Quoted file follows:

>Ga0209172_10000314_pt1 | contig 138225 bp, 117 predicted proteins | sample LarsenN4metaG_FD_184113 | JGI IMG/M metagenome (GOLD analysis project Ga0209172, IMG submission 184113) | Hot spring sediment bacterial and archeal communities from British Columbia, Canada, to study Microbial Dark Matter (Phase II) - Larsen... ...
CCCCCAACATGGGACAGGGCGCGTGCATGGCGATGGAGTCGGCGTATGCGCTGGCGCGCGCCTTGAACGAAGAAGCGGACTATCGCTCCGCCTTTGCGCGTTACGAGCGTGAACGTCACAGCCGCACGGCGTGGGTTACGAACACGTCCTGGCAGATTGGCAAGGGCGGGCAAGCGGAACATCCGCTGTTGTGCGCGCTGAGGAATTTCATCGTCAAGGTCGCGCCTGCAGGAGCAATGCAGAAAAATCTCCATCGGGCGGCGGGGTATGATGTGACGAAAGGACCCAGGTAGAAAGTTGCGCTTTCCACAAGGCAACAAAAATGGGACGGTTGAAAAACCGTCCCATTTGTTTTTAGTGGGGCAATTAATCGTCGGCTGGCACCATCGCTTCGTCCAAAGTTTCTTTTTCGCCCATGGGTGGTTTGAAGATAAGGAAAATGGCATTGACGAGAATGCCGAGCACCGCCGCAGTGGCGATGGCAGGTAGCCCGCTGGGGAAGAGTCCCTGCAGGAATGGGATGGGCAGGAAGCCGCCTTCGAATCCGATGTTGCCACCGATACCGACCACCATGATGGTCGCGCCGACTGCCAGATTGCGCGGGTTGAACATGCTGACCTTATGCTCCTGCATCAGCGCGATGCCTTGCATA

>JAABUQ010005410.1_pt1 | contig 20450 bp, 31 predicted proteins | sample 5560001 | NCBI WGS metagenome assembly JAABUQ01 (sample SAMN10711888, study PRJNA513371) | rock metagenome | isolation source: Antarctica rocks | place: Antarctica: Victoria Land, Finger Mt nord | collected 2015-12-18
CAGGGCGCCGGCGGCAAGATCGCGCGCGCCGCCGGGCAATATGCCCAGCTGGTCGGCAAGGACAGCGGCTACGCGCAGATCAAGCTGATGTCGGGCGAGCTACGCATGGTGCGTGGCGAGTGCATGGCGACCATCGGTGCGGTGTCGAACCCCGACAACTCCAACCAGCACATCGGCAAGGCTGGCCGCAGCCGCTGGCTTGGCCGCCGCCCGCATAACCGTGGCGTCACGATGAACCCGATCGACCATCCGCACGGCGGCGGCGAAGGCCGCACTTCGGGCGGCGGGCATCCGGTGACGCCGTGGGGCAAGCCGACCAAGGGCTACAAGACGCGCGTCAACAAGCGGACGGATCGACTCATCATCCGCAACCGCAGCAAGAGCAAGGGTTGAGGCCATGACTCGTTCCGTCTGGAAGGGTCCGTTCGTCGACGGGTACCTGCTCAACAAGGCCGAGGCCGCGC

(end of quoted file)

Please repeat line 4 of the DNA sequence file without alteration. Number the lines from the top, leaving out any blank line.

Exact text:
CAGGGCGCCGGCGGCAAGATCGCGCGCGCCGCCGGGCAATATGCCCAGCTGGTCGGCAAGGACAGCGGCTACGCGCAGATCAAGCTGATGTCGGGCGAGCTACGCATGGTGCGTGGCGAGTGCATGGCGACCATCGGTGCGGTGTCGAACCCCGACAACTCCAACCAGCACATCGGCAAGGCTGGCCGCAGCCGCTGGCTTGGCCGCCGCCCGCATAACCGTGGCGTCACGATGAACCCGATCGACCATCCGCACGGCGGCGGCGAAGGCCGCACTTCGGGCGGCGGGCATCCGGTGACGCCGTGGGGCAAGCCGACCAAGGGCTACAAGACGCGCGTCAACAAGCGGACGGATCGACTCATCATCCGCAACCGCAGCAAGAGCAAGGGTTGAGGCCATGACTCGTTCCGTCTGGAAGGGTCCGTTCGTCGACGGGTACCTGCTCAACAAGGCCGAGGCCGCGC